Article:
I work for Lockheed Martin as a software engineer and did not believe it would be possible to live this life while staying with the corporation. I had assumed a Fortune 500 company, particularly one so entrenched in the business of defense, would be opposed to full time telecommuters. It was, however, my previous manager who, after hearing about our dream to be nomadic in a candid conversation, inspired me to search for a virtual position within the corporation and even went so far as to show me how to set up an automated search on the internal job board. It wasn’t long before something intriguing landed in my inbox, and a month later I was transitioning from a cleared position writing Ada for fighter jet trainers to one developing web technologies in the realm of cyber security. In doing so, I took a step down and a five-digit pay cut, but we considered it the necessary sacrifice for the freedom to pursue our dream.
Much of my career in aerospace had been spent working closely with a team in a lab. I had little idea of what to expect working a virtual job where I would have no cubicle, much less a lab full of humming hardware and fellow engineers. In fact, I didn’t even have a dedicated workspace in our coach. I spent my first week on site with my new team in an empty cubicle before returning home, feeling overwhelmed and underprepared. I was headed into new territory without a map, and I was both thrilled and terrified. Mostly, I felt alone.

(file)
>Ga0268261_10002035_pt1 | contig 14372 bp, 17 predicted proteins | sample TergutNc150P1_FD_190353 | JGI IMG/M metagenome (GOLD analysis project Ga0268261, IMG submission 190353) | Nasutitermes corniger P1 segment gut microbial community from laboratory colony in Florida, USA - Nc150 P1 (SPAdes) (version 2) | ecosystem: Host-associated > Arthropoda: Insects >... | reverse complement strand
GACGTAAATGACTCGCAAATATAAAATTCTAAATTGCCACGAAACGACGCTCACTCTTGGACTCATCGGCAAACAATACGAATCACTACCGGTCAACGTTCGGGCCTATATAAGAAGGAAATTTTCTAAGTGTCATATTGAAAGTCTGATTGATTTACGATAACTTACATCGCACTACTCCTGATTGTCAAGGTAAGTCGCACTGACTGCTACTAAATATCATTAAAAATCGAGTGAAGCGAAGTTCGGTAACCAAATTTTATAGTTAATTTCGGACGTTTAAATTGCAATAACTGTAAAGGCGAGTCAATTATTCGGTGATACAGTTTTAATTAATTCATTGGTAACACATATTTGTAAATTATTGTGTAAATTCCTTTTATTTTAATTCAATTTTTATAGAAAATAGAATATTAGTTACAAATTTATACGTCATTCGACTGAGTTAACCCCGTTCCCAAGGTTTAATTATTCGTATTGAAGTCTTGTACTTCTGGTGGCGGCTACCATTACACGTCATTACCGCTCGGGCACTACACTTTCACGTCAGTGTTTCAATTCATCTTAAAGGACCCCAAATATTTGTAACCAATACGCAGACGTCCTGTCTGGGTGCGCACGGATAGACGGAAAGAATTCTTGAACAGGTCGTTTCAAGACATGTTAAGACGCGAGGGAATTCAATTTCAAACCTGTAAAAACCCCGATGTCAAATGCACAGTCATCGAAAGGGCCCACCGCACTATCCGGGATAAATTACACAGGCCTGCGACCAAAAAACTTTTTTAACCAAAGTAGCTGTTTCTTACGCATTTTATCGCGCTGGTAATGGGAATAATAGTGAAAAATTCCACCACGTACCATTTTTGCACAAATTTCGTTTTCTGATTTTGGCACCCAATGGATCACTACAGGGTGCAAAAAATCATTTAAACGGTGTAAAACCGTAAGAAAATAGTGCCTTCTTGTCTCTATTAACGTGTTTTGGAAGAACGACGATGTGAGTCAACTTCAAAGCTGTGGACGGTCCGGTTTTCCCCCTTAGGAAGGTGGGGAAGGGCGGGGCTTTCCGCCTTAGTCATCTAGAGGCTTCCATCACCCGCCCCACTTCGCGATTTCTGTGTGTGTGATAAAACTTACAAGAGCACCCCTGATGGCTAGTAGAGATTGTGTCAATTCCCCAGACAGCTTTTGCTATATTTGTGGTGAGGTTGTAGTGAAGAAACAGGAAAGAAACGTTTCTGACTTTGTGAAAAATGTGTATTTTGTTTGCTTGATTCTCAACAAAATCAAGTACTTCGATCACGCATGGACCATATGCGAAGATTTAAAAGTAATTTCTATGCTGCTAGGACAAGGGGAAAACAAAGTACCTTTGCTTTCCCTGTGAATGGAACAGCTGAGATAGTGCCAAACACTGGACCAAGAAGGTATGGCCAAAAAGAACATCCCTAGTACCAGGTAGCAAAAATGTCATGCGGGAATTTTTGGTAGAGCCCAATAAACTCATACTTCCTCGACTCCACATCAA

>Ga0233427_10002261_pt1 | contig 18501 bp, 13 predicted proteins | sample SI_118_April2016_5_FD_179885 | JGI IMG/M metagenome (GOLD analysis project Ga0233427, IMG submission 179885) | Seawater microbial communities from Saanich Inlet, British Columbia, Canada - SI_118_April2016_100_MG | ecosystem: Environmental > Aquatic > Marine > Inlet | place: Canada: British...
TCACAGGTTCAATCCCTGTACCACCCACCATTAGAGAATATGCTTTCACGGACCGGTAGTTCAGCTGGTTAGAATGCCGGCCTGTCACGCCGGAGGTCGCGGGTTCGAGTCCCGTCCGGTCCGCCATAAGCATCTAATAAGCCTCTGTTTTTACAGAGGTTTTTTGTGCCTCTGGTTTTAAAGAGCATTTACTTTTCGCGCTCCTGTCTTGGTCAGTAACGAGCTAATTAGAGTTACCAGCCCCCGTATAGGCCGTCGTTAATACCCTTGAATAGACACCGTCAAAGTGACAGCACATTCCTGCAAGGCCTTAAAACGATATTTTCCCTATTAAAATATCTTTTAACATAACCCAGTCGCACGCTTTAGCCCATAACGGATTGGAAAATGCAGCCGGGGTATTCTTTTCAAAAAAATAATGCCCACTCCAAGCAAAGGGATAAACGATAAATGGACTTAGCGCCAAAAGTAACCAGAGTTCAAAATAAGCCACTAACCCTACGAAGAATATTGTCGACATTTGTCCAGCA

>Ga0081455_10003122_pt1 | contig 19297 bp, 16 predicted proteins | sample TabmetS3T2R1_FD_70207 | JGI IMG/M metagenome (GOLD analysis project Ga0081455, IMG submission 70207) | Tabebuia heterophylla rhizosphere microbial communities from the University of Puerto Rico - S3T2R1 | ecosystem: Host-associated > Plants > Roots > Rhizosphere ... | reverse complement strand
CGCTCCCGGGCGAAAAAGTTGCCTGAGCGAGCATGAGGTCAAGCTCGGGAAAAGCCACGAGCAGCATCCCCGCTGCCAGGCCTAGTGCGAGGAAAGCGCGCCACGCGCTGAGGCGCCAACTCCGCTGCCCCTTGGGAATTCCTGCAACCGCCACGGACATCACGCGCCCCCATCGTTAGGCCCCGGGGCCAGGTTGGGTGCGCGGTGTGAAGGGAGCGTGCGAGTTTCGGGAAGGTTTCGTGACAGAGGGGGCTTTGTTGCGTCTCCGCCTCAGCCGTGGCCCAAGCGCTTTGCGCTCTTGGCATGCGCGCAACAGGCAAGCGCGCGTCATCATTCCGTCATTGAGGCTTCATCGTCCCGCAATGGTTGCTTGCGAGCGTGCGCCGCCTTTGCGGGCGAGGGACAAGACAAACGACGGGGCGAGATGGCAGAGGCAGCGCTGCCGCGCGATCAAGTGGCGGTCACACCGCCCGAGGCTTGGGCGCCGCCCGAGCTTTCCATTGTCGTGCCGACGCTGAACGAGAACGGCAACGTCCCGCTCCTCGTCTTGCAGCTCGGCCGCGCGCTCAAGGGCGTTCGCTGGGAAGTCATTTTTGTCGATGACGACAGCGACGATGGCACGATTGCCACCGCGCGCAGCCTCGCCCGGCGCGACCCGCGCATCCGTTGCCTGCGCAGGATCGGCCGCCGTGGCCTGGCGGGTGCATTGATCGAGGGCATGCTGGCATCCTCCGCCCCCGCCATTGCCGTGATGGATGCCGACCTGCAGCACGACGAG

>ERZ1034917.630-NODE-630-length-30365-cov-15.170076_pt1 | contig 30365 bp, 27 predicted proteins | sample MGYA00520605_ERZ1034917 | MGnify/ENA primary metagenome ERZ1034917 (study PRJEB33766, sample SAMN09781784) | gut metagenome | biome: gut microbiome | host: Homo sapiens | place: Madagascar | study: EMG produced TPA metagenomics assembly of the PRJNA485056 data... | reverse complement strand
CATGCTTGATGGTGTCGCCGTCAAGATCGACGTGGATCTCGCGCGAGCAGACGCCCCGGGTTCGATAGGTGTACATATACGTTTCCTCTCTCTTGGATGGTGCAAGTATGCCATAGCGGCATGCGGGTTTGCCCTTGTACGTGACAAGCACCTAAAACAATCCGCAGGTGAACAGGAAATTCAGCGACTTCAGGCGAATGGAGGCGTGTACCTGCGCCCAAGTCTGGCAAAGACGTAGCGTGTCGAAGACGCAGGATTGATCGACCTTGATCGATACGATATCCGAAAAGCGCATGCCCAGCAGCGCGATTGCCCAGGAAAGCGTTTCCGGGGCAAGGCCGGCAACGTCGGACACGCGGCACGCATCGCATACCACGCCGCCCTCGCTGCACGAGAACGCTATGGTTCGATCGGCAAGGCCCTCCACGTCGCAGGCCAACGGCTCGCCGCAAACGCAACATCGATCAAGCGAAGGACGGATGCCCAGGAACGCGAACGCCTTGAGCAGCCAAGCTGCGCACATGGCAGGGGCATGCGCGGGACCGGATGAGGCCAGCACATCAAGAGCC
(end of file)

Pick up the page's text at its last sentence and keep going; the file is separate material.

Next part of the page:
According to an article recently published in Psychological Science in the Public Interest, one of the more significant challenges to working virtually is missing out on the mutually beneficial practice of collaboration. Serendipity happens when sharing an office with your team, where old problems are solved and new challenges are imagined during brief moments of impromptu collaboration. The effect is often referred to as hallway innovation, and it’s a big reason why tech leaders like Google believe in collocating their employees, offering them spaces to interact beyond the traditional cubicle or conference room. If a team is virtual, this type of creative collaboration does not happen organically. As I am the only virtual member of my team, the impetus to initiate collaboration often falls squarely on my shoulders. I must use every tool at my disposal–phone calls, email, screen-shares, and instant messages–in an effort to feel connected and engaged with my team. Depending on the traits of one’s personality, this pressure to stay connected can prove exhausting. As I’m somewhat introverted, I find I must remind myself to reach out to each member of my team every few days to feel connected. The benefit is feeling I’m part of a highly functional, collaborative team who has not forgotten me because I’m not seen at the water cooler. It’s not a replacement for being in an office, but a compromise I make willingly.